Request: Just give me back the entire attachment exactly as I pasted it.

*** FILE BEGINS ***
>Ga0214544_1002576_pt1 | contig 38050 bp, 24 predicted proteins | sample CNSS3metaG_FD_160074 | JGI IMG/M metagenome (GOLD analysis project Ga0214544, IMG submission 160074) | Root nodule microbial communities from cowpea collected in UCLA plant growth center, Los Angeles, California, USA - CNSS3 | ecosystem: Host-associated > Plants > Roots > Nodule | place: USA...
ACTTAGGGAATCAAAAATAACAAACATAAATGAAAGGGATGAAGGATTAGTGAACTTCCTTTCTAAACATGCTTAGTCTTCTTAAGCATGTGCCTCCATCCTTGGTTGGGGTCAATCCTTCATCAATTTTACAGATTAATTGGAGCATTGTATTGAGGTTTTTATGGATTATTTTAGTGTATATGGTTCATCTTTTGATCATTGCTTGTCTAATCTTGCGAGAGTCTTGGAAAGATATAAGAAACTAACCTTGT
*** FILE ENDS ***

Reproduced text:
>Ga0214544_1002576_pt1 | contig 38050 bp, 24 predicted proteins | sample CNSS3metaG_FD_160074 | JGI IMG/M metagenome (GOLD analysis project Ga0214544, IMG submission 160074) | Root nodule microbial communities from cowpea collected in UCLA plant growth center, Los Angeles, California, USA - CNSS3 | ecosystem: Host-associated > Plants > Roots > Nodule | place: USA...
ACTTAGGGAATCAAAAATAACAAACATAAATGAAAGGGATGAAGGATTAGTGAACTTCCTTTCTAAACATGCTTAGTCTTCTTAAGCATGTGCCTCCATCCTTGGTTGGGGTCAATCCTTCATCAATTTTACAGATTAATTGGAGCATTGTATTGAGGTTTTTATGGATTATTTTAGTGTATATGGTTCATCTTTTGATCATTGCTTGTCTAATCTTGCGAGAGTCTTGGAAAGATATAAGAAACTAACCTTGT